Current machine learning and other AI systems rely on unsustainably large quantities of data owing to inefficient digital architectures. A shift towards upcoming intelligent analog solutions can help reduce external storage dependencies, ensuring a sustainable and sovereign AI industry. 

The AI enterprise appears to be thriving with an impressive array of automated systems intended to assist and augment human living in a variety of ways from industrial robot labour, self driving cars, human language processors and home assistants to automated support and advisory services pertaining to medical, market and educational contexts. 

Further, digitization in the popular awareness has come to be inextricably linked to modern information and communication technology to the extent that a term such as “Analog AI” [1] can seem like an oxymoron. Why then would one turn to Analog tech? 

The answer lies partly in the inefficient usage and wasteful production of extremely large quantities of data associated with training, deployment and operation of conventional AI systems. 

The common practice has been to train machine learning (ML) systems on ever increasing amounts of data, in the belief that the performance of such systems can be indefinitely improved by throwing ever increasing amounts of data at the model under training. However, researchers at the Allen Institute of AI [2] have found that while larger data sets can improve machine learning accuracy, the size of these improvements shrinks quite rapidly with extremely large data sets producing negligibly small improvements in performance.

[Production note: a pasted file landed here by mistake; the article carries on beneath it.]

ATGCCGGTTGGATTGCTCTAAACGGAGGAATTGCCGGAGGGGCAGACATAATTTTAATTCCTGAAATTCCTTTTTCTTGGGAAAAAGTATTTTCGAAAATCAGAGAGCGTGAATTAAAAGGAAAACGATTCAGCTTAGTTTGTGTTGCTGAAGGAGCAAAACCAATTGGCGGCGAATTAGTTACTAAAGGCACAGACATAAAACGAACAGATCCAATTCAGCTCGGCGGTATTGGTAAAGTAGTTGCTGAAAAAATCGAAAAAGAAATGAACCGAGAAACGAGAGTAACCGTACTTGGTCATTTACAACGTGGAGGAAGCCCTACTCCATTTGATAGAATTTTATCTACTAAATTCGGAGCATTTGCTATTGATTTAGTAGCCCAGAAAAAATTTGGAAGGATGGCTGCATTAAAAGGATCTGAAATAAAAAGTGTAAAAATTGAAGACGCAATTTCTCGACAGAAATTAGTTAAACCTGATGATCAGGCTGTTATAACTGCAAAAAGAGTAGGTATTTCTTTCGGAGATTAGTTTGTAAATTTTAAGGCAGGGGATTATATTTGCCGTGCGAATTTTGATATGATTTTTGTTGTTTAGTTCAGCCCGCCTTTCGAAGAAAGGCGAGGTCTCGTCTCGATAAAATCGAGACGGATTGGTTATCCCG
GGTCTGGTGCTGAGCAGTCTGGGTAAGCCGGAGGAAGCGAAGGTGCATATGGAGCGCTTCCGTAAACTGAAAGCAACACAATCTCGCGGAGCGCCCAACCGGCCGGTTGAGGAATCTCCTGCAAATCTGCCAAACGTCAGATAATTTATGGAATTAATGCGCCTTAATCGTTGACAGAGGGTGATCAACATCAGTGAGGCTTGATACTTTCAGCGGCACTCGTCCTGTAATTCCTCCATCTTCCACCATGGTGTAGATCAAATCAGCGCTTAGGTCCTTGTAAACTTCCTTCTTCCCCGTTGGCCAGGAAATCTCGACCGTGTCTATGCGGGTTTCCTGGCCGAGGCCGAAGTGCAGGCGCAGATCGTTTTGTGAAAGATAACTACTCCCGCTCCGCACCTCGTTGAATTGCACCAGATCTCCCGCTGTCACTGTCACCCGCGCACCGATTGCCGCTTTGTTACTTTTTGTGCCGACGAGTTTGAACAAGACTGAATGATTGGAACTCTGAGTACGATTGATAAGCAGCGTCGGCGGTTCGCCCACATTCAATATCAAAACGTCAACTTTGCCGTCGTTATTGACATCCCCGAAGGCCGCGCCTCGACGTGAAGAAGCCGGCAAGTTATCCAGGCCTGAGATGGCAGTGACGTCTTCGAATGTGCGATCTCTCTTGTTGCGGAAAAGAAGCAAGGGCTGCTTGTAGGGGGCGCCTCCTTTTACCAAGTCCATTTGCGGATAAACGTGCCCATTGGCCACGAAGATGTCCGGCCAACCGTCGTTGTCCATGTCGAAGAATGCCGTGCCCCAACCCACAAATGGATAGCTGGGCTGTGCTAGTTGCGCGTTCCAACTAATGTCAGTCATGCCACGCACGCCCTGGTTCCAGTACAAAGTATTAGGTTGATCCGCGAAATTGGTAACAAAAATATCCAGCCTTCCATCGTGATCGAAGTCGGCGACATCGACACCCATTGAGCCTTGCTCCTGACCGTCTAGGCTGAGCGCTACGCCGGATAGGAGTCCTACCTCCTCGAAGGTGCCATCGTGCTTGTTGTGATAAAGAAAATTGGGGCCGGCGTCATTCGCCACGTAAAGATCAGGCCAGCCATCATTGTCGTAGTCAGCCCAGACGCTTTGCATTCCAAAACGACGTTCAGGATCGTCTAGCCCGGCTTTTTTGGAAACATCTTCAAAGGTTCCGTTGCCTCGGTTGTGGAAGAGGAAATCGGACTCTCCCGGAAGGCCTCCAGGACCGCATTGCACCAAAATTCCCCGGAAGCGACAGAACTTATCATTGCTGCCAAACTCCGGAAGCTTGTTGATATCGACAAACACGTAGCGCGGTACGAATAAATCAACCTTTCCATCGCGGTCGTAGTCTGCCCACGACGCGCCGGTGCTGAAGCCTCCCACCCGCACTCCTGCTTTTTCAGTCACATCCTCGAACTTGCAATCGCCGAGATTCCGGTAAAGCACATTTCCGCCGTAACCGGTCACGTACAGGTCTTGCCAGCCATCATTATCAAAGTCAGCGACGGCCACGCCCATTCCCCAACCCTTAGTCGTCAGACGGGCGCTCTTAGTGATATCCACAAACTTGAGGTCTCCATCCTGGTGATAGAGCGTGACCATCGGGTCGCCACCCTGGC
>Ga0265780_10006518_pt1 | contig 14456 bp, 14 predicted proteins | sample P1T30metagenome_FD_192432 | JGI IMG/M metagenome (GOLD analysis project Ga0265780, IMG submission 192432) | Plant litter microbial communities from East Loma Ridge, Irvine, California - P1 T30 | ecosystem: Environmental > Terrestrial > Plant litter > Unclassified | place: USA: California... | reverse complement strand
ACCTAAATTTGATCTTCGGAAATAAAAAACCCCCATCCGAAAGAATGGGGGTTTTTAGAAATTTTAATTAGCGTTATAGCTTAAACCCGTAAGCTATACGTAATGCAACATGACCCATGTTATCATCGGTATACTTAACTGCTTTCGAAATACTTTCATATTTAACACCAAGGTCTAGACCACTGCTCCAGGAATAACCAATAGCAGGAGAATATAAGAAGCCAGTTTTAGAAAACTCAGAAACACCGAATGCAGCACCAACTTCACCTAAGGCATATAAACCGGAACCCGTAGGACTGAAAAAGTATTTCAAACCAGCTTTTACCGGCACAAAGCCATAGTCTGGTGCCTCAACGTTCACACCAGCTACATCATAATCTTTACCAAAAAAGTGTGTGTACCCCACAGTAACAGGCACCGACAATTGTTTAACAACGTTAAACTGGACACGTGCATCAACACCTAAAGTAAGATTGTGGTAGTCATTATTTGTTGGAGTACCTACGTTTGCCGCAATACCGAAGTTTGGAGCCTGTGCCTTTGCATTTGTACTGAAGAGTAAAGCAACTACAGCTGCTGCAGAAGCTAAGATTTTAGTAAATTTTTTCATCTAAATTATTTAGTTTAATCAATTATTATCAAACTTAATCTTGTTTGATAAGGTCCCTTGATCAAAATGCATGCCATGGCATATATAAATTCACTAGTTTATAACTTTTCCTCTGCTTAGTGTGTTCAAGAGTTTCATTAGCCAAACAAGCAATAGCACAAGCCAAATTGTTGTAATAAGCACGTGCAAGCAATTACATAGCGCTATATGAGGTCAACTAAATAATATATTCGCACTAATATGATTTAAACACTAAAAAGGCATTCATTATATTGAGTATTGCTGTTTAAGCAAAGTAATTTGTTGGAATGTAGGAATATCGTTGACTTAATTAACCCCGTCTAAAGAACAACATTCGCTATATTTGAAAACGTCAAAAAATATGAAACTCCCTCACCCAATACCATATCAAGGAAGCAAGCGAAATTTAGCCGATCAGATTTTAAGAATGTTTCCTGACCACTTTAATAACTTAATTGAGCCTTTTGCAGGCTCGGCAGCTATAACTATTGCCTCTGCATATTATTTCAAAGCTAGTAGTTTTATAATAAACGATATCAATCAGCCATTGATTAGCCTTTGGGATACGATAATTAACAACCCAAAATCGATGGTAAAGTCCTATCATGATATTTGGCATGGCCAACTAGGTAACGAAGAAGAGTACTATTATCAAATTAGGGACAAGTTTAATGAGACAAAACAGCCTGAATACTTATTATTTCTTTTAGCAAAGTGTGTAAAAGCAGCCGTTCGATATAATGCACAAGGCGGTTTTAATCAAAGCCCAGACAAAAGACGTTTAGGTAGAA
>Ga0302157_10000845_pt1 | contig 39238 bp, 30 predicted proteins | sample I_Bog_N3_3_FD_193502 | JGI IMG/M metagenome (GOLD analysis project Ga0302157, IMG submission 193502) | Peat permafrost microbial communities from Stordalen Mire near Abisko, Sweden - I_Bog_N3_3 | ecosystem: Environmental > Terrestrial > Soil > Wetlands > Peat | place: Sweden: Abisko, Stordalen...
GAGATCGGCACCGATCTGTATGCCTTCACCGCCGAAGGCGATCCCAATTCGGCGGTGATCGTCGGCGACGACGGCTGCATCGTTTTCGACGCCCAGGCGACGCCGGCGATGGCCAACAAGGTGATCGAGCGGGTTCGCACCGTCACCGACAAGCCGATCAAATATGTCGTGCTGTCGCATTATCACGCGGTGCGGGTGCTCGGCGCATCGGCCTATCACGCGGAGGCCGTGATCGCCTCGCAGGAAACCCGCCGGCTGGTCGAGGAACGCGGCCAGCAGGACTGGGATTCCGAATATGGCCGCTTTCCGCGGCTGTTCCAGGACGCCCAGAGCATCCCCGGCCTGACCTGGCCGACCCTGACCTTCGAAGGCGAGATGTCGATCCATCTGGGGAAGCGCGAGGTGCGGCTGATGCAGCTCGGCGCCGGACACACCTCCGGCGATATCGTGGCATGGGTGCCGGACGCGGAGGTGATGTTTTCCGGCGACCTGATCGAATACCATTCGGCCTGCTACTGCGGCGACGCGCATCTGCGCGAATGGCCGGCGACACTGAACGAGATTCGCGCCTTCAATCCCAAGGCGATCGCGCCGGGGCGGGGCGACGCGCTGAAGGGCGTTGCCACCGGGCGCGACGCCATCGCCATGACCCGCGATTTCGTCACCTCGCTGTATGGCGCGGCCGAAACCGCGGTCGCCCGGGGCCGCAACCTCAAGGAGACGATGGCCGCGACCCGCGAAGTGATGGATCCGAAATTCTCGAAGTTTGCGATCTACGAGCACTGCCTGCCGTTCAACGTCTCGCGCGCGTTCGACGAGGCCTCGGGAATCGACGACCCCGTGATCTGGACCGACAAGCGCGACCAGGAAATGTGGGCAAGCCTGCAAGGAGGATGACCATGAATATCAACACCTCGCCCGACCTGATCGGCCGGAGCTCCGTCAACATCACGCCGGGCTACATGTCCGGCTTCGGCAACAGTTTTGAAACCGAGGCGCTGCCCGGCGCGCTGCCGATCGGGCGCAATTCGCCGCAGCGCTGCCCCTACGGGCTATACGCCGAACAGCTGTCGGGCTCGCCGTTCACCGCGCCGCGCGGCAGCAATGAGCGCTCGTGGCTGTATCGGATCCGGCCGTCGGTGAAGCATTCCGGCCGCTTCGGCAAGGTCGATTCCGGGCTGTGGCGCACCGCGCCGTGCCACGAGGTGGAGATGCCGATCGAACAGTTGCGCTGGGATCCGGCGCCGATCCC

Storage of such large data sets requires a steady reliance of external Cloud memory support maintained primarily by foreign private corporations. Further, processing these huge data sets requires a humongous amount of power which only a handful of corporations, and countries like the US and China can afford. Researchers are therefore calling for a shift away from a high resource consumption, Red AI approach to a Green AI [2] training approach which aims for not just high accuracy but high efficiency

All-time systems such as home assistants and burglar alarms which are battery operated and always ON are examples of a rapidly growing industry of IoT devices. However, their digital architectures are wasteful, using up 70-90% of their batteries processing irrelevant data [3].For instance, a voice-activated home assistant must remain active at all times digitizing and analyzing every sound before establishing it as its “wake word” [4], such as ambient noises arising from traffic on streets, birds, the movement of furniture, vendors calling out their wares and the like. This vast amount of data is eventually discarded after being subjected to expensive digital processing in the Cloud.

The International Data Corporation estimates that by 2025, there will be about 41.6 billion connected IoT devices generating around 80 zettabytes (1 ZB = 10^21 bytes) of data, 80% of which will be processed unnecessarily [3,4]. Data sizes this large will then require a significant amount of Cloud support (most likely, foreign or corporate). 

The solution to these unsustainably high storage dependencies lies in the use of intelligent Analog technology. Aspinity’s new RAMP chip [5] drastically reduces the volume of irrelevant data generated by up to a 100 times, by using frequency/energy signatures to eliminate extraneous data (eg: non-human sounds) at the analog stage and only then handing over data for higher level processing.